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The Kid Should See This

How can you find micrometeorites where you live?

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Explore space without leaving the planet. Start with a neodymium magnet, some patience, and a microscope that can help you identify something that’s the width of a human hair. In this video from ABC Science, astrophysicist Professor Tamara Davis searches a flat roof in Melbourne for micrometeorites, microscopic orbs of metal that have fallen onto the planet from space.

She’s helped by Professor Andrew Tompkins, Angus Rogers, and Sarah Alkemade. Davis explains:

…micrometeorites are falling on us all the time, everywhere. On average one per year on every square metre of the planet…

Micrometeorites were first found in the 1870s on our deepest ocean floor. But in recent years we’ve realized they’re absolutely everywhere.

So, I’m looking for something almost completely spherical because when the micrometeorites come through the atmosphere they get hot, turn molten, and turn into perfect spheres as they’re coming in.

But they can’t be too smooth. Micrometeorite textures help identify them and provide more information.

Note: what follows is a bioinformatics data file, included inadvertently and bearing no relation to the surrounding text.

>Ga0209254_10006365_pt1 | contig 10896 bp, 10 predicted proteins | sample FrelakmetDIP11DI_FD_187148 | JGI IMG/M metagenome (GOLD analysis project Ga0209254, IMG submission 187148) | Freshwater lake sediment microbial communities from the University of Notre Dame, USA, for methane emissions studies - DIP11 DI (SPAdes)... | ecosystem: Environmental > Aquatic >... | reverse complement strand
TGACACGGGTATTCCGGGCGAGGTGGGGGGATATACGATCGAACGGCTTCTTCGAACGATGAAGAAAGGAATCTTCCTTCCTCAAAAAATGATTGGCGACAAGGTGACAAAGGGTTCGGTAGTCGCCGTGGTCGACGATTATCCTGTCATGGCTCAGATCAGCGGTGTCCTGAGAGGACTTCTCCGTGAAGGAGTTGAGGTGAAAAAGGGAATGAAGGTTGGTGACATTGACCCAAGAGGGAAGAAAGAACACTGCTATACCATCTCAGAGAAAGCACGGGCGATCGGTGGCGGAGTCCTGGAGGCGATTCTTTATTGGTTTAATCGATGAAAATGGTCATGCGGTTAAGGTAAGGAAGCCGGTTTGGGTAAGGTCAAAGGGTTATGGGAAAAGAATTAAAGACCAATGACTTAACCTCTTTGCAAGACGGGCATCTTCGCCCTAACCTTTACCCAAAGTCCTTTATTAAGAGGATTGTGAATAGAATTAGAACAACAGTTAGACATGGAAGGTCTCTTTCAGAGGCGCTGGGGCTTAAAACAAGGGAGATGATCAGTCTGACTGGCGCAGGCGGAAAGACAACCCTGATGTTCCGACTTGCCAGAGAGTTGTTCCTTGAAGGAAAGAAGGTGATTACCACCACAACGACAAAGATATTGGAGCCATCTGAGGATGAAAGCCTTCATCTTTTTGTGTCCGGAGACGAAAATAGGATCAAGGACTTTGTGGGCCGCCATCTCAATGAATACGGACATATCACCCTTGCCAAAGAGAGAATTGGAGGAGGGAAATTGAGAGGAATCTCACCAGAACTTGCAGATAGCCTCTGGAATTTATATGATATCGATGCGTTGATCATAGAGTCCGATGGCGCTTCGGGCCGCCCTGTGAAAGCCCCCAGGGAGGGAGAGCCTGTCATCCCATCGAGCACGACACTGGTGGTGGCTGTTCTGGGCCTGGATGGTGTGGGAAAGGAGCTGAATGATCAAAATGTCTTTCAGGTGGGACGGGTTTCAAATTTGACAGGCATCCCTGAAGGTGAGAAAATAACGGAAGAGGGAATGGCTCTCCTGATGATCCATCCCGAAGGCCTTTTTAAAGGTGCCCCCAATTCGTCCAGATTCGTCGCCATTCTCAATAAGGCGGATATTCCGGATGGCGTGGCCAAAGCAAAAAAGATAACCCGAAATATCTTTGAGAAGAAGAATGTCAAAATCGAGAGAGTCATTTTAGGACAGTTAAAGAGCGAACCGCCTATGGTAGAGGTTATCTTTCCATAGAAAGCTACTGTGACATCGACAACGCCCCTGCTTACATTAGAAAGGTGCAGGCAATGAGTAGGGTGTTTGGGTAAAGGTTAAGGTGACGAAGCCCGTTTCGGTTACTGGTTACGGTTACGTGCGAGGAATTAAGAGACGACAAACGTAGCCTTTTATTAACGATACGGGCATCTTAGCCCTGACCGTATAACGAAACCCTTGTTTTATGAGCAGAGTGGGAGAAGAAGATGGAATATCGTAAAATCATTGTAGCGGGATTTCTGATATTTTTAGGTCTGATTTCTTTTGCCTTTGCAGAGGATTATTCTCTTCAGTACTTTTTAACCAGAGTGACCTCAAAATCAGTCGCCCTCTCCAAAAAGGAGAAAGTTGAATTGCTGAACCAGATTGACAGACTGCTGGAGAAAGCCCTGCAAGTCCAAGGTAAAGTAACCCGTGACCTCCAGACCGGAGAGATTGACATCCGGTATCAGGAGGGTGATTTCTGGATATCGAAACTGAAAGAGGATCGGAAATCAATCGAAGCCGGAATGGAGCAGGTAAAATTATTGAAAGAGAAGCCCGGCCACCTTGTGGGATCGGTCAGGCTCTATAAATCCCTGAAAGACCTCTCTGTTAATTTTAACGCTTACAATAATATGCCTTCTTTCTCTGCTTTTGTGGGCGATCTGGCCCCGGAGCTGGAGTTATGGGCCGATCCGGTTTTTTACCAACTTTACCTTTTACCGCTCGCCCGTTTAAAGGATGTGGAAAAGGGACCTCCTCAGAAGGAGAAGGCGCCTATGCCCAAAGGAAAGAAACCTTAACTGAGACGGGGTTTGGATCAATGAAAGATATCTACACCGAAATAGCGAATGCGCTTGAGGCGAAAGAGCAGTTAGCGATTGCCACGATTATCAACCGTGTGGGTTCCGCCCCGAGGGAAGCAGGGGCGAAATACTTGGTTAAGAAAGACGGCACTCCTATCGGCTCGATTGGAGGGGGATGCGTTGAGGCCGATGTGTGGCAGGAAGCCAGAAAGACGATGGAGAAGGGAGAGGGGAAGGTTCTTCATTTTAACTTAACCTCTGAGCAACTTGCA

looking at micrometeorites
Professor Davis also travels to a Western Australia field to search for meteorites with cosmic mineralogist and astro-geologist Dr. Gretchen Benedix, a professor at Curtin University. In the Asteroid Hunters clip, Benedix explains:

…the biggest piece of evidence that it’s been in space is that it came to earth as a fireball. So what you end up with is a sort of a, a rind of melted material on the outside of the rock…

Meteorites are often magnetic, so if the magnet sticks it’s an indicator that the rock could be from space…

Sometimes it’s really hard, so what we end up doing is we have these things that we go out and we pick things up that look them but we bring them home and we call them meteor wrongs because, you know… meteorites, meteor wrongs.

examining potential meteorites
Western Australia
Read more at The New York Times’ Flecks of Extraterrestrial Dust, All Over the Roof.

PODCAST ALERT with WNYC’s Undiscovered podcast: Nina Lanza, The Meteorite Hunter.

Watch these related videos next:
Space Rocks: Comets, asteroids, meteors, and meteorites
What is a Shooting Star? by They Might Be Giants
• The Meteorite Museum: A visit with ASU’s Center for Meteorite Studies

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